Philippians 3:20 For our conversation is in heaven; from whence also we look for the Saviour, the Lord Jesus Christ:
It was a deadly September attack on America. Casualties on our own shores. The nation’s capitol targeted. The White House in danger. Terror. Heroes.
One hero was Francis, a Georgetown attorney heavily involved in national politics. An evangelical Christian, Francis taught Bible classes and witnesses boldly, once telling a friend in Congress, “Christ alone can save you from the sentence of condemnation.”
Nothing prepared Francis for the hostage-recovery mission he undertook at the request of the President of the United States. He was seeking the release of a prominent physician, Dr. Beanes, who had been taken captive. During that assignment he was detained by enemy troops and forced to watch a brutal assault on the eastern seaboard.
Toward the morning of September 14, 1814, when it became clear that American forces had withstood the 25 hour bombardment, Francis Scott Key penned another hymn, scribbling it on the back of and envelope. His brother-in-law, commander of a militia at Fort McHenry, read Key’s work and had it distributed under the name “Defence of Fort M’Henry.” The Baltimore Patriot newspaper soon printed it, and within weeks, Key’s poem, now called “The Star-Spangled Banner,” appeared in print across the country, immortalizing his words—and forever naming the flag it celebrated.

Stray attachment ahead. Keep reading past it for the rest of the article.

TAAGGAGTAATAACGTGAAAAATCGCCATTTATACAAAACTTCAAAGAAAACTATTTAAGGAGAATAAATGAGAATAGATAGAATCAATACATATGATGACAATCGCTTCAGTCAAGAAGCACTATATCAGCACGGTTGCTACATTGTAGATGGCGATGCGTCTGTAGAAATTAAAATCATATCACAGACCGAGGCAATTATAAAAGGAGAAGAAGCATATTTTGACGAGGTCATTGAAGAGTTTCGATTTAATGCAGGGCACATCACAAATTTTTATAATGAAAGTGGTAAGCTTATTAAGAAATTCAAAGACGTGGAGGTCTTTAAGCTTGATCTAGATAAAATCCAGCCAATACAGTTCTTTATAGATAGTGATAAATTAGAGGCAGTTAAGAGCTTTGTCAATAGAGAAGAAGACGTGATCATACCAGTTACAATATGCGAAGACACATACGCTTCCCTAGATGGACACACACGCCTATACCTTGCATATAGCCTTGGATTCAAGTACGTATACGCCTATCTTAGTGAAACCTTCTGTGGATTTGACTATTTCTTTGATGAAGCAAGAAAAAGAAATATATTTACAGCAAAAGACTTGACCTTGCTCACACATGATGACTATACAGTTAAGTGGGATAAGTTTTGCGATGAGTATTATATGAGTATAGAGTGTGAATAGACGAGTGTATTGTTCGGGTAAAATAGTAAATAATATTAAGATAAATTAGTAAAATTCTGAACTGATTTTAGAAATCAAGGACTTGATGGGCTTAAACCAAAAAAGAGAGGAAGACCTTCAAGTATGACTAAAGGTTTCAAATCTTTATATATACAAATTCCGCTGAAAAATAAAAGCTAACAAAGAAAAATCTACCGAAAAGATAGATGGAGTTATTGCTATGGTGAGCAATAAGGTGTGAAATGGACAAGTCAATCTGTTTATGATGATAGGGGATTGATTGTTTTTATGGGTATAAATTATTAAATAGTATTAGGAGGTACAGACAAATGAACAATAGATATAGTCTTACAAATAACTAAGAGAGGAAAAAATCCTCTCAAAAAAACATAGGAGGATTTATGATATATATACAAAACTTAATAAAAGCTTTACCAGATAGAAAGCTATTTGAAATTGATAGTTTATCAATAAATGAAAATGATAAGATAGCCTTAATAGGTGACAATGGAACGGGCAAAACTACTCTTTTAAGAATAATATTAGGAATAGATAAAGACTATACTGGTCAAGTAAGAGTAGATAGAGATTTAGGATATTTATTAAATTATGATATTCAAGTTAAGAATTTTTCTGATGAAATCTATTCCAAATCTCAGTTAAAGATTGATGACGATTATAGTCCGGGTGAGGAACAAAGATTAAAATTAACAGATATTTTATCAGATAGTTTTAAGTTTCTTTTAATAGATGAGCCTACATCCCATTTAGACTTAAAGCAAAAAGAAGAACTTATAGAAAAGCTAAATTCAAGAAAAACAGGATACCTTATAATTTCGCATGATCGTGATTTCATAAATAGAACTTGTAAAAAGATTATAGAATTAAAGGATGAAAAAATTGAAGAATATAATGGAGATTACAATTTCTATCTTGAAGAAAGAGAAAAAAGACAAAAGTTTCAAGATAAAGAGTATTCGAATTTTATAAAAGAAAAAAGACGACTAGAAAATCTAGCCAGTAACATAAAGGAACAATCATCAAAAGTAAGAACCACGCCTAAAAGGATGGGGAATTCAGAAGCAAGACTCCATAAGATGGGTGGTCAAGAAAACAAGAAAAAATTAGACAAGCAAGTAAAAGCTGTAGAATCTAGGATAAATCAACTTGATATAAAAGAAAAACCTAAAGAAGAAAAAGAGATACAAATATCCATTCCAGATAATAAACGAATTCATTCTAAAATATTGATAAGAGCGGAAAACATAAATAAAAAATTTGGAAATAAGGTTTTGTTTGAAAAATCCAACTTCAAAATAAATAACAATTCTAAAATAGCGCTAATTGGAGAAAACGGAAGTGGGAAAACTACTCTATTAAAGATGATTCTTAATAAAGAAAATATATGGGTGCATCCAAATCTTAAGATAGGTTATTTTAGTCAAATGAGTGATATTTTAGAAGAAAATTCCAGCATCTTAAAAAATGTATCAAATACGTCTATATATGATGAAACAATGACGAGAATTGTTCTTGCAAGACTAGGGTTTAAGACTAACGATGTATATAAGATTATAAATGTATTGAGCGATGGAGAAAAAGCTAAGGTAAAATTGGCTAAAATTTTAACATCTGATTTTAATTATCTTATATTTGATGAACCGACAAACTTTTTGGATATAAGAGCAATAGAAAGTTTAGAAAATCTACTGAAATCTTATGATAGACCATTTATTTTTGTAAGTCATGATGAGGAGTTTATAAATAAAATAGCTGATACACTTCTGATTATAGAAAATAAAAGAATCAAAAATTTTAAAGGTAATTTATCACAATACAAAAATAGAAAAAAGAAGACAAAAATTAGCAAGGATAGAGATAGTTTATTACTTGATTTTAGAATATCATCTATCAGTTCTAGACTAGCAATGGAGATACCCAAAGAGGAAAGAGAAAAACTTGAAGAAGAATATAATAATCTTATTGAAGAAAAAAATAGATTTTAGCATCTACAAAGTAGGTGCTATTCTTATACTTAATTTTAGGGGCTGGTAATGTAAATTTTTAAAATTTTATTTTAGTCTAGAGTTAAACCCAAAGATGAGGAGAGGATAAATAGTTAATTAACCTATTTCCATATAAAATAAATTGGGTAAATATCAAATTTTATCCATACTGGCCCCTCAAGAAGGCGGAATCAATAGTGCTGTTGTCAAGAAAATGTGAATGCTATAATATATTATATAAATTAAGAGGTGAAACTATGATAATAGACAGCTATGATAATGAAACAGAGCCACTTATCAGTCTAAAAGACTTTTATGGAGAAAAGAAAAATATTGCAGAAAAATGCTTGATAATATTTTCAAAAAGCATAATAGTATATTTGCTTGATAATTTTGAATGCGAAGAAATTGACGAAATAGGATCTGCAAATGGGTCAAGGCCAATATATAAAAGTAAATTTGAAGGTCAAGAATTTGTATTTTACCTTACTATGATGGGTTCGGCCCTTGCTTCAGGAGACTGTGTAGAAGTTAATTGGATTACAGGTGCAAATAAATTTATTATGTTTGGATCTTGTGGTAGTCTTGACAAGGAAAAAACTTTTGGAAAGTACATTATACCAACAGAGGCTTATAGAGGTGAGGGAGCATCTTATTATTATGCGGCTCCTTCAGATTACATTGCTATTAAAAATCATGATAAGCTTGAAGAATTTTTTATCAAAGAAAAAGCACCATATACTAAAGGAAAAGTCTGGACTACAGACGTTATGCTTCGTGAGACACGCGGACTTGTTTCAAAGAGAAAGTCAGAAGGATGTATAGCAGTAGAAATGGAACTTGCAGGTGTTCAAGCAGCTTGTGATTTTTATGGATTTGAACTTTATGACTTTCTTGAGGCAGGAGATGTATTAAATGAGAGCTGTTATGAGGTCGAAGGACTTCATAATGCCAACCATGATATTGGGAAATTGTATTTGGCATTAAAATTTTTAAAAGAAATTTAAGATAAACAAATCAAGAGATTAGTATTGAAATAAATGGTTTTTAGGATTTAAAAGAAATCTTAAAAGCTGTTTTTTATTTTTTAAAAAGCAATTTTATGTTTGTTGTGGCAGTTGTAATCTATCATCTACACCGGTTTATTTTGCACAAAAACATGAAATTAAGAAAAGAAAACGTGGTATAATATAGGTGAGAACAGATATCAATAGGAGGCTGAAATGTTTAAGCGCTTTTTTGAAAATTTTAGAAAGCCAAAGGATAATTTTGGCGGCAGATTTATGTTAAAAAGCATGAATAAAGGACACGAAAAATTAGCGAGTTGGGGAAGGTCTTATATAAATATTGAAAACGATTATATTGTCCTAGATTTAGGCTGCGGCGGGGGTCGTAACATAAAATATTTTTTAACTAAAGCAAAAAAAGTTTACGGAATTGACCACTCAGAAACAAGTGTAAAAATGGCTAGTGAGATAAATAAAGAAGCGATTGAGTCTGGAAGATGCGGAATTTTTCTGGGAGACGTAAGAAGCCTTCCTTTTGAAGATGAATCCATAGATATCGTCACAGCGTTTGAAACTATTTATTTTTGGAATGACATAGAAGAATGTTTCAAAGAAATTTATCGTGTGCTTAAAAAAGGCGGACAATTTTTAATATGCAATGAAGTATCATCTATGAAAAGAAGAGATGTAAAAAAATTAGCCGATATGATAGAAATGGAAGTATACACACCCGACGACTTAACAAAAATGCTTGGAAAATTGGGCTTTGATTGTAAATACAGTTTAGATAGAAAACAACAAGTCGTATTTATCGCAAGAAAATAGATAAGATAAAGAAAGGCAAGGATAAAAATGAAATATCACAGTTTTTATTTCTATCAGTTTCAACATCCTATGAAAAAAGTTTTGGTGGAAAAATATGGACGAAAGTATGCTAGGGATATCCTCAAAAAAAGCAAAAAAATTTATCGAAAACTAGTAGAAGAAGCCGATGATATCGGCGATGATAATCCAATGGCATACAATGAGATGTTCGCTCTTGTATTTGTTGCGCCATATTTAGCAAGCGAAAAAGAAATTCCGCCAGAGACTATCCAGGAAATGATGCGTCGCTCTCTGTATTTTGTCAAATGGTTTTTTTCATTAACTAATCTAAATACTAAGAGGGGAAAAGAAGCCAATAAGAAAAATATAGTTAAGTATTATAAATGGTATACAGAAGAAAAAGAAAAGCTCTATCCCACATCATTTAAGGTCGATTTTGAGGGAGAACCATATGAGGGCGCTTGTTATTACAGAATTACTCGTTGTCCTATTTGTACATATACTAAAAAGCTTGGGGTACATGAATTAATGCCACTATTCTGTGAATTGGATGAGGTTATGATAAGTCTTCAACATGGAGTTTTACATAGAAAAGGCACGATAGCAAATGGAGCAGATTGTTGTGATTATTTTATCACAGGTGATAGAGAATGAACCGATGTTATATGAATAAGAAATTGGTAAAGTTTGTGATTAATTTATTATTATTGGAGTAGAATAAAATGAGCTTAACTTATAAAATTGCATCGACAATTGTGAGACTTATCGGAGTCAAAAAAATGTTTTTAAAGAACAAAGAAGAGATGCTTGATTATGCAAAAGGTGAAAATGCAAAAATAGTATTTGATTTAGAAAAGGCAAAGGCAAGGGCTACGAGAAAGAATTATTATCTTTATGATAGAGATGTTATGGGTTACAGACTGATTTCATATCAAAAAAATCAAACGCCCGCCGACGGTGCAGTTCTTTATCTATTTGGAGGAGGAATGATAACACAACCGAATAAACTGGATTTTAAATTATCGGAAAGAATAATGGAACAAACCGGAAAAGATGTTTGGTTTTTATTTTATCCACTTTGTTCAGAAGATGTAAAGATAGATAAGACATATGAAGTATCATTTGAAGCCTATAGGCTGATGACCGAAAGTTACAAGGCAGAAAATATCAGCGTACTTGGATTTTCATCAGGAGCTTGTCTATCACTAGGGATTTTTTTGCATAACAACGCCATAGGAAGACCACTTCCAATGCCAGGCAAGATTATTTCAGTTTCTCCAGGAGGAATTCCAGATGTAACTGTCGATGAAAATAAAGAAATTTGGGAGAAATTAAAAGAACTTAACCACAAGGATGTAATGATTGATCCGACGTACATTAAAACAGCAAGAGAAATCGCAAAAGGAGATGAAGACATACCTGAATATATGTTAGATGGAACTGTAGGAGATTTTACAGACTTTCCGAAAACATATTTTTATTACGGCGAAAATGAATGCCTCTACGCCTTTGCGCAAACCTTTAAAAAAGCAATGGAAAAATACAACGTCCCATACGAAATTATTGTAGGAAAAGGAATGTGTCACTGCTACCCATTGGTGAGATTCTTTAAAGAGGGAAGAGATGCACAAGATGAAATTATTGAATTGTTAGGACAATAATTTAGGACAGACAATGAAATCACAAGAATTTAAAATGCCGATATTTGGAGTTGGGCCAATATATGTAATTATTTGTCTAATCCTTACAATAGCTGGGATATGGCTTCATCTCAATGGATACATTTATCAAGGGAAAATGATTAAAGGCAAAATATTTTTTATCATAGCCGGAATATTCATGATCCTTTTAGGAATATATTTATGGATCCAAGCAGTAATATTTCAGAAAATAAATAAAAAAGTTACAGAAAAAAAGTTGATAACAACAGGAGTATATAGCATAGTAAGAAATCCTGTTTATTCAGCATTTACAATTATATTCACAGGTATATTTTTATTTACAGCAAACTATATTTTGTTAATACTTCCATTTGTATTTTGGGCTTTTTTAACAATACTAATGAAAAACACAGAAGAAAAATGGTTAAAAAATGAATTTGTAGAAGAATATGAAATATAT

The first stanza we all know, but have you ever sung the last stanza of “The Star-Spangled Banner”?
Blest with victory and peace, may the heaven-rescued land
Praise the Power that hath made and preserved us a nation!
Then conquer we must when our cause it is just.
And this be our motto: “In God is our trust.”
And the star-spangled banner in triumph shall wave
O’er the land of the free and the home of the brave.
After sunrise, the British released Francis, and back in Baltimore he wrote this hymn in fuller form and showed it to his brother-in-law who promptly gave it to the printer who ran off handbills for distribution on the streets. One copy landed in the hands of an unknown musician who adapted it to the tune “To Anacreon in Heaven” So was born the patriotic hymn that was to become our national anthem.